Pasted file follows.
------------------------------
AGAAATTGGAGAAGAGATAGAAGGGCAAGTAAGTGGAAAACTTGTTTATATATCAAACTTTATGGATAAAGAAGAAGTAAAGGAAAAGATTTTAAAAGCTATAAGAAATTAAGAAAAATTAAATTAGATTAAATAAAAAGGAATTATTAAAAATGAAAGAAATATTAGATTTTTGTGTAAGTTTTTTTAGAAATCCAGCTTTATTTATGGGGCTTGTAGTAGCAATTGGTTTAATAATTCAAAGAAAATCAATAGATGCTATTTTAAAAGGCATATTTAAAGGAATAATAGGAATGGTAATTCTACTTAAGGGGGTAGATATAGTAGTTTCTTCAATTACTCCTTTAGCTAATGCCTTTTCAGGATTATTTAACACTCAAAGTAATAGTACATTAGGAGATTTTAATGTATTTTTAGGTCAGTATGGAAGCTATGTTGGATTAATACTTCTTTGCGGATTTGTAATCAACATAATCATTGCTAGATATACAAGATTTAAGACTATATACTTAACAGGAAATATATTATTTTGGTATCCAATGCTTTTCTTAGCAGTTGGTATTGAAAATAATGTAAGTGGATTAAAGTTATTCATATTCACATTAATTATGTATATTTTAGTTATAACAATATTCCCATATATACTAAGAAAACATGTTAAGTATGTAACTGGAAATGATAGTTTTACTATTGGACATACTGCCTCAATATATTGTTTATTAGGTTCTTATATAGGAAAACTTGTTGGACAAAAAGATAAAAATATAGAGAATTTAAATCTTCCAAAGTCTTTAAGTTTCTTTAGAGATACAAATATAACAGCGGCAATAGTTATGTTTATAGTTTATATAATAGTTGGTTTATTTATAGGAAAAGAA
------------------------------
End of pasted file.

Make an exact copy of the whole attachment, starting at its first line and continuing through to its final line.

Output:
AGAAATTGGAGAAGAGATAGAAGGGCAAGTAAGTGGAAAACTTGTTTATATATCAAACTTTATGGATAAAGAAGAAGTAAAGGAAAAGATTTTAAAAGCTATAAGAAATTAAGAAAAATTAAATTAGATTAAATAAAAAGGAATTATTAAAAATGAAAGAAATATTAGATTTTTGTGTAAGTTTTTTTAGAAATCCAGCTTTATTTATGGGGCTTGTAGTAGCAATTGGTTTAATAATTCAAAGAAAATCAATAGATGCTATTTTAAAAGGCATATTTAAAGGAATAATAGGAATGGTAATTCTACTTAAGGGGGTAGATATAGTAGTTTCTTCAATTACTCCTTTAGCTAATGCCTTTTCAGGATTATTTAACACTCAAAGTAATAGTACATTAGGAGATTTTAATGTATTTTTAGGTCAGTATGGAAGCTATGTTGGATTAATACTTCTTTGCGGATTTGTAATCAACATAATCATTGCTAGATATACAAGATTTAAGACTATATACTTAACAGGAAATATATTATTTTGGTATCCAATGCTTTTCTTAGCAGTTGGTATTGAAAATAATGTAAGTGGATTAAAGTTATTCATATTCACATTAATTATGTATATTTTAGTTATAACAATATTCCCATATATACTAAGAAAACATGTTAAGTATGTAACTGGAAATGATAGTTTTACTATTGGACATACTGCCTCAATATATTGTTTATTAGGTTCTTATATAGGAAAACTTGTTGGACAAAAAGATAAAAATATAGAGAATTTAAATCTTCCAAAGTCTTTAAGTTTCTTTAGAGATACAAATATAACAGCGGCAATAGTTATGTTTATAGTTTATATAATAGTTGGTTTATTTATAGGAAAAGAA